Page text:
Alzheimer’s fair opens in UK as dementia becomes big business

With 65 per cent of us likely to know a sufferer, products are being devised to help patients

Dementia trashes old age, and breaks the hearts of those who watch the people they used to know slip away. It is a year since the Prime Minister launched the Dementia Challenge, which seeks to make the UK a leader in research into the degenerative brain disesases of which Alzheimer’s is the best known. Already close to a million people in the UK have dementia.

That means it is potentially big business. This weekend sees the UK’s first Alzheimer’s Show, effectively a trade fair at the Royal Horticultural Halls in London. “Sixty-five per cent of people in the country will know someone with dementia,” said the event’s organiser Nigel Ward. “The show is for carers, members of the public and professionals working with dementia patients.”

Speakers will share stories of their lives changing as a result of Alzheimer’s. Seemingly every member of the paying public is here because they have the same story. “My dad was diagnosed last year,” said Joan Smith, from Beckton. “He’s OK now, but we know, sadly, that he will only get worse. I came because I wanted to know more about what’s out there for him. There’s only so much googling you can do.”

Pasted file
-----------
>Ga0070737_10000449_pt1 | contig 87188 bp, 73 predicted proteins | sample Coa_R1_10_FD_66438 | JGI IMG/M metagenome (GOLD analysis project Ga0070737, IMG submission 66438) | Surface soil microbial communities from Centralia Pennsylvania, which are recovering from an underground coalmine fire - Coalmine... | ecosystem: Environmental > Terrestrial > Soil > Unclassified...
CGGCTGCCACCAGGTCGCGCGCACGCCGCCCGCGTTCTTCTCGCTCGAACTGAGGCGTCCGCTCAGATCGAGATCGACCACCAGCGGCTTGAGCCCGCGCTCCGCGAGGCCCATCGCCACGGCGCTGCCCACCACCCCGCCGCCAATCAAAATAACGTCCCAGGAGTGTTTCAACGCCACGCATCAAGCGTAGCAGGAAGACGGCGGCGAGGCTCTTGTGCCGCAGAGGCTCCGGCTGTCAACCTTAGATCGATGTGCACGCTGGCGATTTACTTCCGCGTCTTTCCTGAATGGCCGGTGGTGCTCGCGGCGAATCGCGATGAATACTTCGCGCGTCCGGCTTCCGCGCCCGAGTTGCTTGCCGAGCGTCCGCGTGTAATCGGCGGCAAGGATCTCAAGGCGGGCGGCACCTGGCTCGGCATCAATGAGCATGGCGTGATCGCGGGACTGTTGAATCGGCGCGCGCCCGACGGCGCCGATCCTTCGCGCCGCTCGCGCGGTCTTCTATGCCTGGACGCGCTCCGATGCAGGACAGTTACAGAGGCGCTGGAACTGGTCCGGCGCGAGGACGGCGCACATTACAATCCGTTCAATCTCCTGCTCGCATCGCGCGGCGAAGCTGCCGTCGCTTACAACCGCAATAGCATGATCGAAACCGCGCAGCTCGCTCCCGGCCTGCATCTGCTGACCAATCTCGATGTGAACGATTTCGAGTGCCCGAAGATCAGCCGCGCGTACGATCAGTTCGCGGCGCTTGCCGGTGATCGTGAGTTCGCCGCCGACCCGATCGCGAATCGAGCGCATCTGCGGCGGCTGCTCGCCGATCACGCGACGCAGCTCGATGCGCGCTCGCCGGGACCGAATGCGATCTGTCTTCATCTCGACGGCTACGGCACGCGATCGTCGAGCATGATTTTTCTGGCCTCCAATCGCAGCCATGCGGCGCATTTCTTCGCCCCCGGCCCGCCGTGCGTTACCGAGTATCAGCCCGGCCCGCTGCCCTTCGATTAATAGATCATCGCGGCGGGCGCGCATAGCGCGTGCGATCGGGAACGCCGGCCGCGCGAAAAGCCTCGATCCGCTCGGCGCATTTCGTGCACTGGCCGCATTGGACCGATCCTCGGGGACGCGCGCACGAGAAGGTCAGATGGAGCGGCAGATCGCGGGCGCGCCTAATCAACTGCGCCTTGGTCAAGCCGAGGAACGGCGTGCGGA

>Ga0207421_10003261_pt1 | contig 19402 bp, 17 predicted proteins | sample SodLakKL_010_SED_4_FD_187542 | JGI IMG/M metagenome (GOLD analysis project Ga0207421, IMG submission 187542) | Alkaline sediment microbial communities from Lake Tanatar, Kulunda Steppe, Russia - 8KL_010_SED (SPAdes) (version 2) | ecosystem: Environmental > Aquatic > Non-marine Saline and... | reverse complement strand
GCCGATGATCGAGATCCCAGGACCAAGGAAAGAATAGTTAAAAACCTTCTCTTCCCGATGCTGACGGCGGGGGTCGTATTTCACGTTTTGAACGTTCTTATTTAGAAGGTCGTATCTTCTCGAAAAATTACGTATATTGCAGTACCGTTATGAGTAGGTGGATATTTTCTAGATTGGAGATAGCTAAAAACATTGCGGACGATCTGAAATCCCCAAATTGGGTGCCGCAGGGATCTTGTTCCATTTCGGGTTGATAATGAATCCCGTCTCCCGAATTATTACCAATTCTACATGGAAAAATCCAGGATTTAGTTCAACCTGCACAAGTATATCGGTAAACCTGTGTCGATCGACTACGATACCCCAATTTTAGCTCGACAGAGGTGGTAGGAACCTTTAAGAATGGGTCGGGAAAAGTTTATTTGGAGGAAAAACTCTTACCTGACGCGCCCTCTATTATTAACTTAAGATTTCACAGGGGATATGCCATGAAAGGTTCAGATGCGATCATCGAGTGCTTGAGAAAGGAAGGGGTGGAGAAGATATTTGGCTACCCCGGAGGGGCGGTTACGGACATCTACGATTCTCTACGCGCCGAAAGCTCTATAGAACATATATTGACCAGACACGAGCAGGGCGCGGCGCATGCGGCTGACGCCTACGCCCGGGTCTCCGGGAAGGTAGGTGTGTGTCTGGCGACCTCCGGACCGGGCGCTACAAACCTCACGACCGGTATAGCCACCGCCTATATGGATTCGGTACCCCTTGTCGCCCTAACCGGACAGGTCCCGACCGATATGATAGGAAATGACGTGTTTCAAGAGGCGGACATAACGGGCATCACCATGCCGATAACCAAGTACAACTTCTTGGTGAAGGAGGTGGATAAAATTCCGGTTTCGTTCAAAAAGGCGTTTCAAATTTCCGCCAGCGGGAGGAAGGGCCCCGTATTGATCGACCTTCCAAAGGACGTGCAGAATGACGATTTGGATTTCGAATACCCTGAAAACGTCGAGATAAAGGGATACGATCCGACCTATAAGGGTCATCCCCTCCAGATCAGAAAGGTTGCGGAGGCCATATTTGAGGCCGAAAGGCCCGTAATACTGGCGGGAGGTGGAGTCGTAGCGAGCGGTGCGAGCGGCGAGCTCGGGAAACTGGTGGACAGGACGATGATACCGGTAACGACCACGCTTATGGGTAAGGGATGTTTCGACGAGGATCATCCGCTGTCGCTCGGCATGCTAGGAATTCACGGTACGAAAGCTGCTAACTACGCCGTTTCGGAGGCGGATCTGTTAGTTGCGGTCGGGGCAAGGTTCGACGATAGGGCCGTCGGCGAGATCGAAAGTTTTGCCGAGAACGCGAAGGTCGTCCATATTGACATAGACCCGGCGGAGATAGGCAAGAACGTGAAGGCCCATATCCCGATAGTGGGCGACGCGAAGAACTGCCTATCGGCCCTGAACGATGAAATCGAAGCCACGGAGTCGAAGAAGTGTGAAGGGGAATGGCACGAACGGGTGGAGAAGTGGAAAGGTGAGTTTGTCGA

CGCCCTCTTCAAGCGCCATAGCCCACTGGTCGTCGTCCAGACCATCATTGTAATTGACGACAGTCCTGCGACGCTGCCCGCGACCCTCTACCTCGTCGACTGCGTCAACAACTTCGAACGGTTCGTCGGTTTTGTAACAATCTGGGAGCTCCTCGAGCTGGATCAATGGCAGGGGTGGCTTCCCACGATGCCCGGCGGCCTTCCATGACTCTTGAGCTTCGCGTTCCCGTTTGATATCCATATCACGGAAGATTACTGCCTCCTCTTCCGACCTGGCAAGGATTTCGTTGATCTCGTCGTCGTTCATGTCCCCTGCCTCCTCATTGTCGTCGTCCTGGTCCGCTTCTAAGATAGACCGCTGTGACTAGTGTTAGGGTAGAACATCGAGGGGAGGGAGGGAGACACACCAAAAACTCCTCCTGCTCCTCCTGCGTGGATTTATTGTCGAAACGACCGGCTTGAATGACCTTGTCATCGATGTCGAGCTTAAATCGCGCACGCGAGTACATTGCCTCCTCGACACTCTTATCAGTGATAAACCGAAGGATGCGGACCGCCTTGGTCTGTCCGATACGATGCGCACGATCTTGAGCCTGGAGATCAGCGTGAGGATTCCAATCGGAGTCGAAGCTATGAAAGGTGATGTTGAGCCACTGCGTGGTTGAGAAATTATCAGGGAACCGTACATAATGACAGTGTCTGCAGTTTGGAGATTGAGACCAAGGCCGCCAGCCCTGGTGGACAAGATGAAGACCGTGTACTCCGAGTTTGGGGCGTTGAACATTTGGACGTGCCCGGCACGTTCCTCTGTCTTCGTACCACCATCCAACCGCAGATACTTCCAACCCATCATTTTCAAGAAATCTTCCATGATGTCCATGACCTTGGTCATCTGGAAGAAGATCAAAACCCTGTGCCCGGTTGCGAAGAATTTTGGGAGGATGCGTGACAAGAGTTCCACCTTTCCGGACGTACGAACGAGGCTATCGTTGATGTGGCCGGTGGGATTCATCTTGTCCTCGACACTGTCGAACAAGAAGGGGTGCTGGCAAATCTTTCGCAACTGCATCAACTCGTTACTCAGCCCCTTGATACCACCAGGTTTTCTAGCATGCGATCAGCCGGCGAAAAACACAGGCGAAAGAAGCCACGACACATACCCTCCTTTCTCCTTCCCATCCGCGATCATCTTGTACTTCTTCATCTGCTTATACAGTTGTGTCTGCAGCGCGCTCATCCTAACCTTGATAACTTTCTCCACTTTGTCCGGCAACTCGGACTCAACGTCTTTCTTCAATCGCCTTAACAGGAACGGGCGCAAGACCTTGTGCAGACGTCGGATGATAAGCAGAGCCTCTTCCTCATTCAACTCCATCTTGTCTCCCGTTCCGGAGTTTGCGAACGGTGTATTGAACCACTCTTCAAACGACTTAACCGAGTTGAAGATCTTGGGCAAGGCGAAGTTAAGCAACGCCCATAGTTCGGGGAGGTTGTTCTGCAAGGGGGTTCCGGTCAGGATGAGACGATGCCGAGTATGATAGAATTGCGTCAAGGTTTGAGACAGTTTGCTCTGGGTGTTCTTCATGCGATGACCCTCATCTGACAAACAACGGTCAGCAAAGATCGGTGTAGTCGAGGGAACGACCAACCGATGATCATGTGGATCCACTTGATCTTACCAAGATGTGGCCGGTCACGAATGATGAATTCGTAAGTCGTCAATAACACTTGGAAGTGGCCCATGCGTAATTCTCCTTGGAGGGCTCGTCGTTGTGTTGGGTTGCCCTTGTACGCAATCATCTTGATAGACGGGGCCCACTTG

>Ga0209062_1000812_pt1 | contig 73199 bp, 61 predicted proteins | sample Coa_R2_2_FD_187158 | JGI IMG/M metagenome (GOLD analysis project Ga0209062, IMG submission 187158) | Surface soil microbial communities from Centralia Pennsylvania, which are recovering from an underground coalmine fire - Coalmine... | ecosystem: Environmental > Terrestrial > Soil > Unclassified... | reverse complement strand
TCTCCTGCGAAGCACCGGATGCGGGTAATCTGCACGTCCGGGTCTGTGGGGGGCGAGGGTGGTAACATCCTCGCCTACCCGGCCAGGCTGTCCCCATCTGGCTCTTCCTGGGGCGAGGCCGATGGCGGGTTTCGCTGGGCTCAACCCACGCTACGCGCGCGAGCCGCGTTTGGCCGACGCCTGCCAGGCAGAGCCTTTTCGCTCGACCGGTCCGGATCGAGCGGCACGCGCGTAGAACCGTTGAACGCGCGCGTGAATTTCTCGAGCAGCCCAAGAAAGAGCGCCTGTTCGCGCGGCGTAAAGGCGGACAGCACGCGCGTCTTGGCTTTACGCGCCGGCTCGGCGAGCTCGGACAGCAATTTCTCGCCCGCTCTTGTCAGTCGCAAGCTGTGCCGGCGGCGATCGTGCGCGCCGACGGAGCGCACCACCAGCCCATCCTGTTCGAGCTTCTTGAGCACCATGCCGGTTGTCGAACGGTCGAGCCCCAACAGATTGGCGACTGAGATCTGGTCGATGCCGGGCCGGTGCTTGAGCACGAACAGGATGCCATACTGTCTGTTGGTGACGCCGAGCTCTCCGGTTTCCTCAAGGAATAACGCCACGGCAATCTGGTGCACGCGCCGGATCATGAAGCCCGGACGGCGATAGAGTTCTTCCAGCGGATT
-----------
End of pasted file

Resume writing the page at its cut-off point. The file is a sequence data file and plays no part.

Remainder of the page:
Some of the exhibits are at the same time heartbreaking and inspiring. Popular are telephone attachments that block nuisance phone calls. Elsewhere companies offer legal advice on the complicated matters that arise when a person becomes incapable of making decisions about their affairs, particularly financial ones.

One of the most interesting displays is of activity products for dementia made by Active Minds’, set up by 25-year-old Ben Atkinson-Willes. His products are, in the words of his mother Mandy, toys designed for “82-year-olds not two-year-olds”.

Mandy’s father, and Ben’s grandfather, now deceased, developed Alzheimer’s. “He loved doing jigsaw puzzles,” she said. “He would do 500-piece puzzles, then he was doing 200-piece puzzles. But by the time he was doing simple puzzles, they were all designed for two-year-olds. You know, little kids’ cartoons and so on.”

“Looking after my grandfather,” said Ben, “there was nothing for him to do. He was playing with children’s toys, which is incredibly patronising.”

Another of his products is “aqua paint”: outlines of birds and trees on white paper, which when dabbed with water on a brush reveal a colourful picture hidden beneath. It is toddler’s stuff, no question, but stimulating.

Another company, AutoPharma, develops internet-enabled medication dispensers that eject pouches containing the right medication at the right time of day, and can alert family if the person doesn’t press a button to indicate they’ve taken it. That the industry surrounding such a sad reality should be large enough to inspire a trade fair undoubtedly offers a window on the country’s ageing future.

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